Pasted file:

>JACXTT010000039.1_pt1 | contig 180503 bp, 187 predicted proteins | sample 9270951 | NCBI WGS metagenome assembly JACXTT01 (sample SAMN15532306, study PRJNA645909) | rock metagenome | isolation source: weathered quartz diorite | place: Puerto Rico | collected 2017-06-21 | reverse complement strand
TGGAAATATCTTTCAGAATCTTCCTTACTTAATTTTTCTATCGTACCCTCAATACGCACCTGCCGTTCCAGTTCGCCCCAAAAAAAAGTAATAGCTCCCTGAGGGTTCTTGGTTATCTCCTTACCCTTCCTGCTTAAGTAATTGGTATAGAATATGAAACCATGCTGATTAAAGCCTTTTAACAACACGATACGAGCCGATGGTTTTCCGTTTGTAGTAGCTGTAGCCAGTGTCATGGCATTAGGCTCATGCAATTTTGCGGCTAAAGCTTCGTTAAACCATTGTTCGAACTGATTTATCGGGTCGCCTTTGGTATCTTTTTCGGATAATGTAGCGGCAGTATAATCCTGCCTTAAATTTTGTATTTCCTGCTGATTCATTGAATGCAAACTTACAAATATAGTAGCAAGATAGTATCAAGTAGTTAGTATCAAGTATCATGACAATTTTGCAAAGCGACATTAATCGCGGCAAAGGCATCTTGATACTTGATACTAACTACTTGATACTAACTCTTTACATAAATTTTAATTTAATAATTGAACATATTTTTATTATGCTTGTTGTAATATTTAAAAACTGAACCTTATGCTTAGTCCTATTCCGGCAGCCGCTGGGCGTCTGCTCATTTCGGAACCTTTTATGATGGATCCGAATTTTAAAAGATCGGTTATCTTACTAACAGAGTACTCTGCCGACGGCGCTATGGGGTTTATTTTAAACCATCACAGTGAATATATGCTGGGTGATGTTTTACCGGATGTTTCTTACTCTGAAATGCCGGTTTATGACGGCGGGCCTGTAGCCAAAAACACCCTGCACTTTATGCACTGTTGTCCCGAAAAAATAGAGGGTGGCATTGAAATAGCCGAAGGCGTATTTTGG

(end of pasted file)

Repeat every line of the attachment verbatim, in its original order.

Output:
>JACXTT010000039.1_pt1 | contig 180503 bp, 187 predicted proteins | sample 9270951 | NCBI WGS metagenome assembly JACXTT01 (sample SAMN15532306, study PRJNA645909) | rock metagenome | isolation source: weathered quartz diorite | place: Puerto Rico | collected 2017-06-21 | reverse complement strand
TGGAAATATCTTTCAGAATCTTCCTTACTTAATTTTTCTATCGTACCCTCAATACGCACCTGCCGTTCCAGTTCGCCCCAAAAAAAAGTAATAGCTCCCTGAGGGTTCTTGGTTATCTCCTTACCCTTCCTGCTTAAGTAATTGGTATAGAATATGAAACCATGCTGATTAAAGCCTTTTAACAACACGATACGAGCCGATGGTTTTCCGTTTGTAGTAGCTGTAGCCAGTGTCATGGCATTAGGCTCATGCAATTTTGCGGCTAAAGCTTCGTTAAACCATTGTTCGAACTGATTTATCGGGTCGCCTTTGGTATCTTTTTCGGATAATGTAGCGGCAGTATAATCCTGCCTTAAATTTTGTATTTCCTGCTGATTCATTGAATGCAAACTTACAAATATAGTAGCAAGATAGTATCAAGTAGTTAGTATCAAGTATCATGACAATTTTGCAAAGCGACATTAATCGCGGCAAAGGCATCTTGATACTTGATACTAACTACTTGATACTAACTCTTTACATAAATTTTAATTTAATAATTGAACATATTTTTATTATGCTTGTTGTAATATTTAAAAACTGAACCTTATGCTTAGTCCTATTCCGGCAGCCGCTGGGCGTCTGCTCATTTCGGAACCTTTTATGATGGATCCGAATTTTAAAAGATCGGTTATCTTACTAACAGAGTACTCTGCCGACGGCGCTATGGGGTTTATTTTAAACCATCACAGTGAATATATGCTGGGTGATGTTTTACCGGATGTTTCTTACTCTGAAATGCCGGTTTATGACGGCGGGCCTGTAGCCAAAAACACCCTGCACTTTATGCACTGTTGTCCCGAAAAAATAGAGGGTGGCATTGAAATAGCCGAAGGCGTATTTTGG